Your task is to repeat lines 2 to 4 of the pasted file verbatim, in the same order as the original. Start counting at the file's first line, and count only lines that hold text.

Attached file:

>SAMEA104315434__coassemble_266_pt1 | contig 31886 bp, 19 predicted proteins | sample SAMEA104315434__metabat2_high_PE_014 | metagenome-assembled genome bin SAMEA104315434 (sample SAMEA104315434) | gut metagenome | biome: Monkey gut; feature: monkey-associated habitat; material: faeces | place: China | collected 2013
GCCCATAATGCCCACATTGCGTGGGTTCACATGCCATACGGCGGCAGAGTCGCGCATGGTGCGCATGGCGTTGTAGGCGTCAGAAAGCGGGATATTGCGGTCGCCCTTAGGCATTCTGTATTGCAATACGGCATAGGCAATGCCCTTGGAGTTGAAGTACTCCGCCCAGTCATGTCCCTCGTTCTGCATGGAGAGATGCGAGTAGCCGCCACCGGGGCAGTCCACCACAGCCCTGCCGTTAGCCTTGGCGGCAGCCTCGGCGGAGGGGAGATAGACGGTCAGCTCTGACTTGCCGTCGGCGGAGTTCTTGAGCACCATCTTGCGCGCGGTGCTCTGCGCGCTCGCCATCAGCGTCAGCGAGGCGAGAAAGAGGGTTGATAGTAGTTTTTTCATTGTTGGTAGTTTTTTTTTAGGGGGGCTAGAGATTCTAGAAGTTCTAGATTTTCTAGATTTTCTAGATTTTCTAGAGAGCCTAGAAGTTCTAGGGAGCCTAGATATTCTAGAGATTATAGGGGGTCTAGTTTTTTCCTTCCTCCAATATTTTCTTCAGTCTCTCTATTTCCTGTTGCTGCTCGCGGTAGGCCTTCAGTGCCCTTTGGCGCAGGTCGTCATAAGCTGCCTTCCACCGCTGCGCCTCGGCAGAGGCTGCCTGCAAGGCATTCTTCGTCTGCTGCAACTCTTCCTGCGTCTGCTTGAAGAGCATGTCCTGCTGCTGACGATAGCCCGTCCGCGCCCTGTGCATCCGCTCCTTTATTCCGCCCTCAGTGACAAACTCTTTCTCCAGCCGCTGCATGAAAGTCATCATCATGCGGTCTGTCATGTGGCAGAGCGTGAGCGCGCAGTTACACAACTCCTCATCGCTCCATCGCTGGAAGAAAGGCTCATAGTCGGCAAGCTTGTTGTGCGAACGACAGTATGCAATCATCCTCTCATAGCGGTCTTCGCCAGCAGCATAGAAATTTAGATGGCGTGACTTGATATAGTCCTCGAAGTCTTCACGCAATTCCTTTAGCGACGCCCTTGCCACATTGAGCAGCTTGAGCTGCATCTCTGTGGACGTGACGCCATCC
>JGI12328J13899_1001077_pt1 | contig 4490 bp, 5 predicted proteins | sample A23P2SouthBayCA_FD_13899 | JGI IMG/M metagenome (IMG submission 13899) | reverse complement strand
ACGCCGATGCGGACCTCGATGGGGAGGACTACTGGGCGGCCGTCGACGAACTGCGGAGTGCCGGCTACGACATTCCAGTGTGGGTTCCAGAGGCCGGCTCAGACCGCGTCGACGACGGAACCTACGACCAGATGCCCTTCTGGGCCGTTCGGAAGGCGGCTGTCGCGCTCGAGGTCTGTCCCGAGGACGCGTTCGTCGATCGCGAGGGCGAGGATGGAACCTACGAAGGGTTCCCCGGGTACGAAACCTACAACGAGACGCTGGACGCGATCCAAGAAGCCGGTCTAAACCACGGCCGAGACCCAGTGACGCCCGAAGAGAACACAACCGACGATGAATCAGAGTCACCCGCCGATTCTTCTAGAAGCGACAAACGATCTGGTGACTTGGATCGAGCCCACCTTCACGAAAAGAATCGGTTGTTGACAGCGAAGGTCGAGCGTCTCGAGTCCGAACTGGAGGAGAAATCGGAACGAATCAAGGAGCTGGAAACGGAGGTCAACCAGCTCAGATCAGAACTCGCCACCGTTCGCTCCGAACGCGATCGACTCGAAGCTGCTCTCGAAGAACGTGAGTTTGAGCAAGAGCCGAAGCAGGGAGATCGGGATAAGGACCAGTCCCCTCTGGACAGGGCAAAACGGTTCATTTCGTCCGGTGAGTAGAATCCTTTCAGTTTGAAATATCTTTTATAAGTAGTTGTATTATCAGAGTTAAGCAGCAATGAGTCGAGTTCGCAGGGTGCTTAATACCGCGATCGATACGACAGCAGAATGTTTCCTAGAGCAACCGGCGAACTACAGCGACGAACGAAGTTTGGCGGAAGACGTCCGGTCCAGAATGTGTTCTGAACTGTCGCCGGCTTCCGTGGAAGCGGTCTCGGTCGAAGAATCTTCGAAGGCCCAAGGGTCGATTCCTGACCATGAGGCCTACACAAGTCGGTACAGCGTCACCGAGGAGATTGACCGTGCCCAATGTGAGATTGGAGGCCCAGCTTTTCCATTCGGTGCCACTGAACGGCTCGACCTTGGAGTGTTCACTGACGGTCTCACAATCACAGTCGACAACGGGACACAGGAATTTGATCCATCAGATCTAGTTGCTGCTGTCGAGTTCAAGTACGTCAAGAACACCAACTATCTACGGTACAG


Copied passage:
GCCCATAATGCCCACATTGCGTGGGTTCACATGCCATACGGCGGCAGAGTCGCGCATGGTGCGCATGGCGTTGTAGGCGTCAGAAAGCGGGATATTGCGGTCGCCCTTAGGCATTCTGTATTGCAATACGGCATAGGCAATGCCCTTGGAGTTGAAGTACTCCGCCCAGTCATGTCCCTCGTTCTGCATGGAGAGATGCGAGTAGCCGCCACCGGGGCAGTCCACCACAGCCCTGCCGTTAGCCTTGGCGGCAGCCTCGGCGGAGGGGAGATAGACGGTCAGCTCTGACTTGCCGTCGGCGGAGTTCTTGAGCACCATCTTGCGCGCGGTGCTCTGCGCGCTCGCCATCAGCGTCAGCGAGGCGAGAAAGAGGGTTGATAGTAGTTTTTTCATTGTTGGTAGTTTTTTTTTAGGGGGGCTAGAGATTCTAGAAGTTCTAGATTTTCTAGATTTTCTAGATTTTCTAGAGAGCCTAGAAGTTCTAGGGAGCCTAGATATTCTAGAGATTATAGGGGGTCTAGTTTTTTCCTTCCTCCAATATTTTCTTCAGTCTCTCTATTTCCTGTTGCTGCTCGCGGTAGGCCTTCAGTGCCCTTTGGCGCAGGTCGTCATAAGCTGCCTTCCACCGCTGCGCCTCGGCAGAGGCTGCCTGCAAGGCATTCTTCGTCTGCTGCAACTCTTCCTGCGTCTGCTTGAAGAGCATGTCCTGCTGCTGACGATAGCCCGTCCGCGCCCTGTGCATCCGCTCCTTTATTCCGCCCTCAGTGACAAACTCTTTCTCCAGCCGCTGCATGAAAGTCATCATCATGCGGTCTGTCATGTGGCAGAGCGTGAGCGCGCAGTTACACAACTCCTCATCGCTCCATCGCTGGAAGAAAGGCTCATAGTCGGCAAGCTTGTTGTGCGAACGACAGTATGCAATCATCCTCTCATAGCGGTCTTCGCCAGCAGCATAGAAATTTAGATGGCGTGACTTGATATAGTCCTCGAAGTCTTCACGCAATTCCTTTAGCGACGCCCTTGCCACATTGAGCAGCTTGAGCTGCATCTCTGTGGACGTGACGCCATCC
>JGI12328J13899_1001077_pt1 | contig 4490 bp, 5 predicted proteins | sample A23P2SouthBayCA_FD_13899 | JGI IMG/M metagenome (IMG submission 13899) | reverse complement strand
ACGCCGATGCGGACCTCGATGGGGAGGACTACTGGGCGGCCGTCGACGAACTGCGGAGTGCCGGCTACGACATTCCAGTGTGGGTTCCAGAGGCCGGCTCAGACCGCGTCGACGACGGAACCTACGACCAGATGCCCTTCTGGGCCGTTCGGAAGGCGGCTGTCGCGCTCGAGGTCTGTCCCGAGGACGCGTTCGTCGATCGCGAGGGCGAGGATGGAACCTACGAAGGGTTCCCCGGGTACGAAACCTACAACGAGACGCTGGACGCGATCCAAGAAGCCGGTCTAAACCACGGCCGAGACCCAGTGACGCCCGAAGAGAACACAACCGACGATGAATCAGAGTCACCCGCCGATTCTTCTAGAAGCGACAAACGATCTGGTGACTTGGATCGAGCCCACCTTCACGAAAAGAATCGGTTGTTGACAGCGAAGGTCGAGCGTCTCGAGTCCGAACTGGAGGAGAAATCGGAACGAATCAAGGAGCTGGAAACGGAGGTCAACCAGCTCAGATCAGAACTCGCCACCGTTCGCTCCGAACGCGATCGACTCGAAGCTGCTCTCGAAGAACGTGAGTTTGAGCAAGAGCCGAAGCAGGGAGATCGGGATAAGGACCAGTCCCCTCTGGACAGGGCAAAACGGTTCATTTCGTCCGGTGAGTAGAATCCTTTCAGTTTGAAATATCTTTTATAAGTAGTTGTATTATCAGAGTTAAGCAGCAATGAGTCGAGTTCGCAGGGTGCTTAATACCGCGATCGATACGACAGCAGAATGTTTCCTAGAGCAACCGGCGAACTACAGCGACGAACGAAGTTTGGCGGAAGACGTCCGGTCCAGAATGTGTTCTGAACTGTCGCCGGCTTCCGTGGAAGCGGTCTCGGTCGAAGAATCTTCGAAGGCCCAAGGGTCGATTCCTGACCATGAGGCCTACACAAGTCGGTACAGCGTCACCGAGGAGATTGACCGTGCCCAATGTGAGATTGGAGGCCCAGCTTTTCCATTCGGTGCCACTGAACGGCTCGACCTTGGAGTGTTCACTGACGGTCTCACAATCACAGTCGACAACGGGACACAGGAATTTGATCCATCAGATCTAGTTGCTGCTGTCGAGTTCAAGTACGTCAAGAACACCAACTATCTACGGTACAG